The federal government needs to change tax rules to account for longer life expectancy and the risk of retirees outliving their savings, the C.D Howe Institute says in a memo with policy proposals for the 2019 budget.
Life expectancy in Canada has risen more than two years per decade since the 1960s, the memo to Finance Minister Bill Morneau from author Alexandre Laurin says, and rules need to change accordingly. Laurin is the institute’s research director.
Canadians stop contributing to tax-deferred savings plans at age 71 and start drawing down on their RRIFs. Changing the contribution age to 72 and then increasing it at regular intervals to correspond to advances in life expectancy could encourage Canadians to work longer, Laurin writes.
“Retirees invested in RRIFs still face a material risk of outliving their tax-deferred savings due to the mandatory minimum withdrawal schedule, despite the 2015 budget improvements,” the memo says.
Laurin also brings attention to income-tax rules limiting the amount Canadians can accumulate on a tax-deferred basis.
“Because people are living longer and, even more important, yields on investments suitable for retirement saving are now very low, the cost of obtaining a given level of retirement income has risen,” the memo says.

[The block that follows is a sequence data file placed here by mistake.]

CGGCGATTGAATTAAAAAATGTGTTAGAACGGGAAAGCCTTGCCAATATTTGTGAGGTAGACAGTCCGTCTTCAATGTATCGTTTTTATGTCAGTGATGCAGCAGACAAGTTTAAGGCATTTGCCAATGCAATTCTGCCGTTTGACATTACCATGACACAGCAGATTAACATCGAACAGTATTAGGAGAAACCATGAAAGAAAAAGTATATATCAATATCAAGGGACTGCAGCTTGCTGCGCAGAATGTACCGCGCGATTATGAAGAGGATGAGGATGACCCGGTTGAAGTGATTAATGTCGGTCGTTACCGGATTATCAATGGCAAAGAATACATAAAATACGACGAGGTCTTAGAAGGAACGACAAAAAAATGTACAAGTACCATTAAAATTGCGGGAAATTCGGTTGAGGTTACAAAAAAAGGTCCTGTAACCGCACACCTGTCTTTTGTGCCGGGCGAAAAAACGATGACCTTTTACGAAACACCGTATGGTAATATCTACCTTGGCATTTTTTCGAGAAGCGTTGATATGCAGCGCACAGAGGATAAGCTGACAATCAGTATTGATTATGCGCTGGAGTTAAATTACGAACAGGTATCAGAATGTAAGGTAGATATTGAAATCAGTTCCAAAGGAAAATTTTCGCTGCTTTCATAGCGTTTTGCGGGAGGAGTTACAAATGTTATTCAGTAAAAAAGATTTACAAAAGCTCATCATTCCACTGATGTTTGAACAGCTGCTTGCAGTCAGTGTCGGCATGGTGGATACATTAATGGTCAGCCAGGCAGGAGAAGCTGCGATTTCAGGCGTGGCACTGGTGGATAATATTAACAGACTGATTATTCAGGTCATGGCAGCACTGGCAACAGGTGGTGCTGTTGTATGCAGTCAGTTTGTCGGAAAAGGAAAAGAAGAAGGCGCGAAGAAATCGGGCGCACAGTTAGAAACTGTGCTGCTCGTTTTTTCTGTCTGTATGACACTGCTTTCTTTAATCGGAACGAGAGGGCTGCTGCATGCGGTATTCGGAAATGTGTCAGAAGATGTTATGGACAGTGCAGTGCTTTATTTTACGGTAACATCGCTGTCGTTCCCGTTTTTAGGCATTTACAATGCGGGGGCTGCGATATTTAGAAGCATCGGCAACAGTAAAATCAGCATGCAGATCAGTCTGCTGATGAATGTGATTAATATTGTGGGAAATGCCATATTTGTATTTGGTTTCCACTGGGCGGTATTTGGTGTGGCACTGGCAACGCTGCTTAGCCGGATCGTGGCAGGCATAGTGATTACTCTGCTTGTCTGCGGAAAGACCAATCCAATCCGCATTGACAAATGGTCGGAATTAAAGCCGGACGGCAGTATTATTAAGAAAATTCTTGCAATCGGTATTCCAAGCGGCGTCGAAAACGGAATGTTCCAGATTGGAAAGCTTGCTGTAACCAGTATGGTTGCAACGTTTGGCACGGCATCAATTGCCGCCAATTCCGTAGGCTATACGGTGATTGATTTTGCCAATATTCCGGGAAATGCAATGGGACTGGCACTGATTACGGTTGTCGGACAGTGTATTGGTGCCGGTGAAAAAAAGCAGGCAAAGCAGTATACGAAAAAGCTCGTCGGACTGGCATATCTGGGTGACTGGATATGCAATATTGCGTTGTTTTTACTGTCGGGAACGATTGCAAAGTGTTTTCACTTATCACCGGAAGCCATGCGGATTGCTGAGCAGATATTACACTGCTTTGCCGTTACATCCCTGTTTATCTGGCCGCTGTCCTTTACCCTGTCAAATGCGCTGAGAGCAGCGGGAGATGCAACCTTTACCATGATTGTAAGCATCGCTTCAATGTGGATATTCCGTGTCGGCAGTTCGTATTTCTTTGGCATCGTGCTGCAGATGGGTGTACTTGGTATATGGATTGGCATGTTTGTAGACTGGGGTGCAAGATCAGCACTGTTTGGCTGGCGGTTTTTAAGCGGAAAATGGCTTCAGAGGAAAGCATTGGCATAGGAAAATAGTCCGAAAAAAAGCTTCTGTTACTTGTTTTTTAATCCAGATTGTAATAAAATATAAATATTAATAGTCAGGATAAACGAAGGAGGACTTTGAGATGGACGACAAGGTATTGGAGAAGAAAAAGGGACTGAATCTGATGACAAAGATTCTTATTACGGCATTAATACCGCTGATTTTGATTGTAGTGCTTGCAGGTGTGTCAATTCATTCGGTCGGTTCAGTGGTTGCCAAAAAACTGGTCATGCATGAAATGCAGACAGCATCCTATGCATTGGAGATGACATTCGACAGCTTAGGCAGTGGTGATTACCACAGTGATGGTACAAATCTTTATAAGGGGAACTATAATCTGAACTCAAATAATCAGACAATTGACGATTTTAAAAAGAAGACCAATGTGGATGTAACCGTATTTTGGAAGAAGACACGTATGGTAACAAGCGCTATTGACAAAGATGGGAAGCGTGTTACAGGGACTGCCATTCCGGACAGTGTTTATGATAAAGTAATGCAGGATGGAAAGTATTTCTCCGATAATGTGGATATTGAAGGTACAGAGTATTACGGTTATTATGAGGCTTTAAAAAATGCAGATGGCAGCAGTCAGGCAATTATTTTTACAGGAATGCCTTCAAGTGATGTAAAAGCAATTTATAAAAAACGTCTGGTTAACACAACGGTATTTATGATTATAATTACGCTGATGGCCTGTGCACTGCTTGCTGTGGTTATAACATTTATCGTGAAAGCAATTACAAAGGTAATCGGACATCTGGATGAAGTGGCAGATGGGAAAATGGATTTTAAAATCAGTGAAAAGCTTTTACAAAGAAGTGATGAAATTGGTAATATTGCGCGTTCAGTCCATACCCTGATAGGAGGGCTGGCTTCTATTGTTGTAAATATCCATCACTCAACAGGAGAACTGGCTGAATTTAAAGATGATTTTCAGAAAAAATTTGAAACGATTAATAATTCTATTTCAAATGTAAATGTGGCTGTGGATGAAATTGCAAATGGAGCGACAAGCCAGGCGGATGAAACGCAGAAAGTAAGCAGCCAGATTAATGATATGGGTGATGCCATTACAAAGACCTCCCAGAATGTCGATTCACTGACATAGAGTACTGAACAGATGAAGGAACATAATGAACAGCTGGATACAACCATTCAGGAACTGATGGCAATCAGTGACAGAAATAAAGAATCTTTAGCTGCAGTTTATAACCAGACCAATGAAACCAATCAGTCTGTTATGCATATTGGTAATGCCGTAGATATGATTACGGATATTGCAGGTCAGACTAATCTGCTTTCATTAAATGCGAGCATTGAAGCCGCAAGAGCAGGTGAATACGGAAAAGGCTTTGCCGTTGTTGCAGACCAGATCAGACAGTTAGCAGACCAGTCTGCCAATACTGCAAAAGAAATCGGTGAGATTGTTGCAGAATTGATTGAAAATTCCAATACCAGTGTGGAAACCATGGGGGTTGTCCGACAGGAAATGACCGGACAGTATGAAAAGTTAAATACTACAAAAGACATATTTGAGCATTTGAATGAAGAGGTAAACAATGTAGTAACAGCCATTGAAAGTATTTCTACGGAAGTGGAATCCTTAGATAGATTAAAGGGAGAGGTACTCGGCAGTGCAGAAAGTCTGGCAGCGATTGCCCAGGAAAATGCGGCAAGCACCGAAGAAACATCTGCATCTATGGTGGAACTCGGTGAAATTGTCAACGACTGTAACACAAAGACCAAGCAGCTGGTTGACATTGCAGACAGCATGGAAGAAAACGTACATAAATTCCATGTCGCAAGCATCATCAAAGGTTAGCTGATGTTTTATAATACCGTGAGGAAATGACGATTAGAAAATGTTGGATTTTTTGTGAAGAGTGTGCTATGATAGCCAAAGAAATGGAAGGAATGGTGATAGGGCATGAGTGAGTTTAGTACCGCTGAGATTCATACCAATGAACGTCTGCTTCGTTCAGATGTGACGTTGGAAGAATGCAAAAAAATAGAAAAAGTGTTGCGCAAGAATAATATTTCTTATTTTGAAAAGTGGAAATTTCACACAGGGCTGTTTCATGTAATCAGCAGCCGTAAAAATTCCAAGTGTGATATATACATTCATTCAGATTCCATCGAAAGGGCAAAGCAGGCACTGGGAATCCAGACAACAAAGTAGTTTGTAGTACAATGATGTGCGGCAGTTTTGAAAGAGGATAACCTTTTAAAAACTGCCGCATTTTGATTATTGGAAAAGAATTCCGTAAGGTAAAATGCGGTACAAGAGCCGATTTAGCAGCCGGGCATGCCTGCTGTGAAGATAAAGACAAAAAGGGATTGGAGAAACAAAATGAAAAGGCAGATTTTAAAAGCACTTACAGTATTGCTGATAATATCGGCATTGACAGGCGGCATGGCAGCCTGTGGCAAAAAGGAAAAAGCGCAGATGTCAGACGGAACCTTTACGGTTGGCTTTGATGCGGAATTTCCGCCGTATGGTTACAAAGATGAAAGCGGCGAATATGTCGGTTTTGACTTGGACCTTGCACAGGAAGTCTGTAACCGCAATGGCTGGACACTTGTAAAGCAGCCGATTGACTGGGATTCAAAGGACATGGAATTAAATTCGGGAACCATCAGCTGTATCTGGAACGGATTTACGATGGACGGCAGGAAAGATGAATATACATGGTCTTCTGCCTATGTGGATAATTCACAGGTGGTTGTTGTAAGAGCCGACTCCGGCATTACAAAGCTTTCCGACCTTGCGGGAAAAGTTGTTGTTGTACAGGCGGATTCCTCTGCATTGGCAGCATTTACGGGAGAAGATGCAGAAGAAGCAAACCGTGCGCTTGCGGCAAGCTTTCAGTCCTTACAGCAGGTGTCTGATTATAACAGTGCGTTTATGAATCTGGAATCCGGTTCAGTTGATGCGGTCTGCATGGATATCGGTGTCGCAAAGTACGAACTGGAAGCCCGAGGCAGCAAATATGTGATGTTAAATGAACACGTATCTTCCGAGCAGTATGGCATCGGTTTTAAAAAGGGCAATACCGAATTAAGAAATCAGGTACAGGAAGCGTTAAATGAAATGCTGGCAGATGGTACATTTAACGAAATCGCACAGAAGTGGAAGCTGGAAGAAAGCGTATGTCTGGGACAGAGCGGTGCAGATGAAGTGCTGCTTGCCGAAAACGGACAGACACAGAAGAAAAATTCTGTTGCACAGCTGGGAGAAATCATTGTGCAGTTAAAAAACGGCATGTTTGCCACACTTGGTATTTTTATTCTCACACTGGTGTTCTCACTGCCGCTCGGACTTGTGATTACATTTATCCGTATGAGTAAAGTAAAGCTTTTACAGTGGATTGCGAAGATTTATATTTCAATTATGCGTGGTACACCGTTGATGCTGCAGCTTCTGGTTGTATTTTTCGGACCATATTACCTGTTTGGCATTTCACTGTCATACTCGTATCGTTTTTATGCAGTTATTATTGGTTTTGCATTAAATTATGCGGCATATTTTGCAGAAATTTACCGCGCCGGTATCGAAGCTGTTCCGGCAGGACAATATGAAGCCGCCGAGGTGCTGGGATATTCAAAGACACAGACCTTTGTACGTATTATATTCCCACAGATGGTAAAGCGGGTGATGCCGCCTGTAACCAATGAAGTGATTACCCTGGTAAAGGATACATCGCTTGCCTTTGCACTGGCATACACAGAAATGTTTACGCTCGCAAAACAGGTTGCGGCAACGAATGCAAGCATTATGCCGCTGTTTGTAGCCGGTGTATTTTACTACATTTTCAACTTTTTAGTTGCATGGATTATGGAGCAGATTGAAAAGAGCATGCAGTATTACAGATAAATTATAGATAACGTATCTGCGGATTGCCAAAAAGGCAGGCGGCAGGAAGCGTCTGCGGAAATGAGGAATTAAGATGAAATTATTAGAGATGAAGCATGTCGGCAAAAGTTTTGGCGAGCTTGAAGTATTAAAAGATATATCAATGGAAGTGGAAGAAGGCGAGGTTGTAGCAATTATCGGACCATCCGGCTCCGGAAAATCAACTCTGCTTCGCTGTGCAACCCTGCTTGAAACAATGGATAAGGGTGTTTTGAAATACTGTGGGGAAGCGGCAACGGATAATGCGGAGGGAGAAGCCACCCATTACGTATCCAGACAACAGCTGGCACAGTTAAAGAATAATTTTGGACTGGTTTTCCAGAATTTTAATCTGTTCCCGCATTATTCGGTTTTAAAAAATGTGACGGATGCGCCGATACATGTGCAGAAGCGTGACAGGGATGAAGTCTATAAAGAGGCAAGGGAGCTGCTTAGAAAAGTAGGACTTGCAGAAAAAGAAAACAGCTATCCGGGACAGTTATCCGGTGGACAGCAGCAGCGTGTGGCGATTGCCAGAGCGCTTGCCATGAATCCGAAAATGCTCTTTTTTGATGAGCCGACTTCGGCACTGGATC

The rules for calculating RRSP limits or the equivalency between DB and DC pension plans are “badly out of date,” it says, disadvantaging those not in DB plans.
The assumptions underlying the “factor of nine” equivalency factor—which uses a hypothetical defined-benefit pension plan in which saving 9% of annual earnings will let a person buy a retirement annuity equal to 1% of pre-retirement income—need to be updated, it says, or annual savings limits could be replaced by a larger lifetime accumulation limit.
Tax changes are also needed to allow for more innovative longevity insurance products, which could provide more retirement security, it says, or governments could even develop their own public longevity insurance scheme.
Read the full memo here.